Updated 08/06/2014 14:33
According to the highest representative of Sudeten Germany, the decree revived the spirit of nationalism that led to the outbreak of the two world wars.
Augsburg – Beneš’s decision to be included in the dustbin of history and his continued existence only weighs on the joint future of the Czechs and Germans.
Bernd Posselt, the highest representative of Sudeten Germany, said this in his speech on the last day of the 65th Sudeten German congress in Augsburg. According to him, this decree revived the spirit of nationalism which led to the outbreak of the two world wars.
Czech Prime Minister Bohuslav Sobotka already on Saturday, in reference to a speech to the Augsburg Congress, he said that his government saw no reason to question the decision.
The Czech Republic must be freed from this terrible burden. In the interest of all of us, the Beneš decree ends up in the dustbin of history.
The decree of Czechoslovak President Edvard Beneš, according to which Sudeten Germans lost their nationality and property in Czechoslovakia after the Second World War and then transferred in accordance with international agreements, has also been a major target of criticism by members of the Czechoslovak Republic. of the former German minority in Czechoslovakia at their annual congress.
“The Czech Republic must get rid of this terrible burden,” said Posselt. According to him, Czech and German they work well together at European Union and Beneš’s decisions are a shadow of the futility of this cooperation. “It is in all of our interests that this decree ends up in the dustbin of history,” Posselt stressed, adding that it need not revive the fervor of nationalism that led to Europe’s two devastating wars in the 20th century.
Naturally, the Czech government saw no reason to question Beneš’ decision and to open up the matter. There is no reason for the past to complicate our current good relations with Germany and Bavaria.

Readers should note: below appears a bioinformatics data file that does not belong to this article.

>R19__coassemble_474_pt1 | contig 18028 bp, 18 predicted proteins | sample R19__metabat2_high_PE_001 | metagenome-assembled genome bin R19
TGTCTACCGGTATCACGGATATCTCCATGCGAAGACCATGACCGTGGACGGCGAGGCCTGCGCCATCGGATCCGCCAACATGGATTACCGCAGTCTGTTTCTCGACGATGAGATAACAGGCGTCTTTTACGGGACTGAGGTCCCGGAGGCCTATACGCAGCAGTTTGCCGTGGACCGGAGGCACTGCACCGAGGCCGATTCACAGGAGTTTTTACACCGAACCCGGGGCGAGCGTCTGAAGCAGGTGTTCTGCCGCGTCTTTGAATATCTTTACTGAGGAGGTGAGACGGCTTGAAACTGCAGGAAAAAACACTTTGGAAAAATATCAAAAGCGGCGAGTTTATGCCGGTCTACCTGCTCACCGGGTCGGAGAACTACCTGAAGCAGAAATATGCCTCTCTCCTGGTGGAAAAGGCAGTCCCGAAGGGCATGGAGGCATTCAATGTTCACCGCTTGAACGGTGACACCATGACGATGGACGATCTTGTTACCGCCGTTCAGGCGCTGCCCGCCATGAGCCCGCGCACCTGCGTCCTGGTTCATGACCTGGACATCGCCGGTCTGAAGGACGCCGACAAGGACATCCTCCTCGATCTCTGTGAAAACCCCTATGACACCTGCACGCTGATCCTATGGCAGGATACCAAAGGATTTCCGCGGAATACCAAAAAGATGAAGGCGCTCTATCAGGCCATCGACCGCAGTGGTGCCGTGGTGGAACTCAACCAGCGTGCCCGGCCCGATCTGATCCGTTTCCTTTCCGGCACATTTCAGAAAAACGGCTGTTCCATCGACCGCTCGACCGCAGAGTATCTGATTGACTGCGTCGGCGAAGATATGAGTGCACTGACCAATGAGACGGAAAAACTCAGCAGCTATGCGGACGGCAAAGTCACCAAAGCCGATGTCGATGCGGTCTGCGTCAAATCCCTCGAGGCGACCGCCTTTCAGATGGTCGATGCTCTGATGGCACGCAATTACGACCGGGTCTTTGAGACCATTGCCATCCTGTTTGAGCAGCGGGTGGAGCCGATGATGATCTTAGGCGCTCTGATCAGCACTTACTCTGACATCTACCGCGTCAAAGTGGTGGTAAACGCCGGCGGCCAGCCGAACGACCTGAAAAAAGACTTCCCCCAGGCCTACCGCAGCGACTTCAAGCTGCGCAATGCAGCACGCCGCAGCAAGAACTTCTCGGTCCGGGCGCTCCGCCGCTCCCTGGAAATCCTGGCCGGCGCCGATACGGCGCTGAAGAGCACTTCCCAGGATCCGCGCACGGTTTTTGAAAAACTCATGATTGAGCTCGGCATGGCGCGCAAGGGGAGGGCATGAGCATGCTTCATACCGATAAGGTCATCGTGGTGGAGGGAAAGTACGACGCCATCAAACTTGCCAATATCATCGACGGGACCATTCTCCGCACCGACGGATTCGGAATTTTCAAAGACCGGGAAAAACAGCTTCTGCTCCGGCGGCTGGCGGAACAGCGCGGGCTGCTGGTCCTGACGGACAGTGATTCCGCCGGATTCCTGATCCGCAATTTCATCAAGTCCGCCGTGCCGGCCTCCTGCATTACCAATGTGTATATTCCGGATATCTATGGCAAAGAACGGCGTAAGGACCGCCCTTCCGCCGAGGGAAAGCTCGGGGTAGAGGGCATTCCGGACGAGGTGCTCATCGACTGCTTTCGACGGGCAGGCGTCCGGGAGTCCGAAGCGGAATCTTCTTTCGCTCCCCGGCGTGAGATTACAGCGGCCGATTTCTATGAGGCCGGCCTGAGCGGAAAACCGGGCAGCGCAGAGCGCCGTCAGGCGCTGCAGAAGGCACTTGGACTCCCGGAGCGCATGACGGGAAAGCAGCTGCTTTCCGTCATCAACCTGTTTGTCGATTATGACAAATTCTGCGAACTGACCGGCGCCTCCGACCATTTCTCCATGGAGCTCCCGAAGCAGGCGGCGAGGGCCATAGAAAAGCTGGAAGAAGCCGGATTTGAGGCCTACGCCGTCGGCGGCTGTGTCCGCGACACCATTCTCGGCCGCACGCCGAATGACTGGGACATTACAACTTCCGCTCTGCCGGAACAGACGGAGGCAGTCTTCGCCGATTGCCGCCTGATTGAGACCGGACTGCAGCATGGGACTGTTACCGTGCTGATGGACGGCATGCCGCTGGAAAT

“The First World War had many causes, but the main one was a disease of humanity called nationalism, which made people enemies of each other,” said Posselt. “After the Second World War, the search for peace in Europe was stopped, and only because of that, the criminal Adolf Hitler was able to revive the nationalist theme and start the Second World War,” added a spokesman for the main German expatriate association Sudeten.
“The (Czech) government naturally sees no reason to question Beneš’s decision and to open up the issue,” Prime Minister Sobotka told CTK on Saturday.
In his opinion, the relationship with the past is collectively and openly defined in the Czech-German declaration. “There is no reason for the past to complicate our current good relations with Germany and Bavaria,” the prime minister added.
It would still be against the law
Bavarian Prime Minister Horst Seehofer also returned to the topic of the postwar deportation of Sudeten Germany in his speech today. “The expulsions were unjust, unjust and will remain unjust,” he said. In his opinion, reconciliation needed to be reached between Czech and Sudeten Germans, but that would not be possible without calling things by their proper names. “Reconciliation and truth are siblings, the two must go hand in hand,” stressed the Bavarian prime minister.
Seehofer also said that the Bavarian government intends to declare a day of remembrance for the victims of expulsion and deportation, which will be observed annually on September 14 in Germany’s most populous state. The Seehofer Christian Social Union (CSU) is promoting a similar anniversary declaration at the German level as well, and pushing demands into Chancellor Angela Merkel’s current coalition deal.
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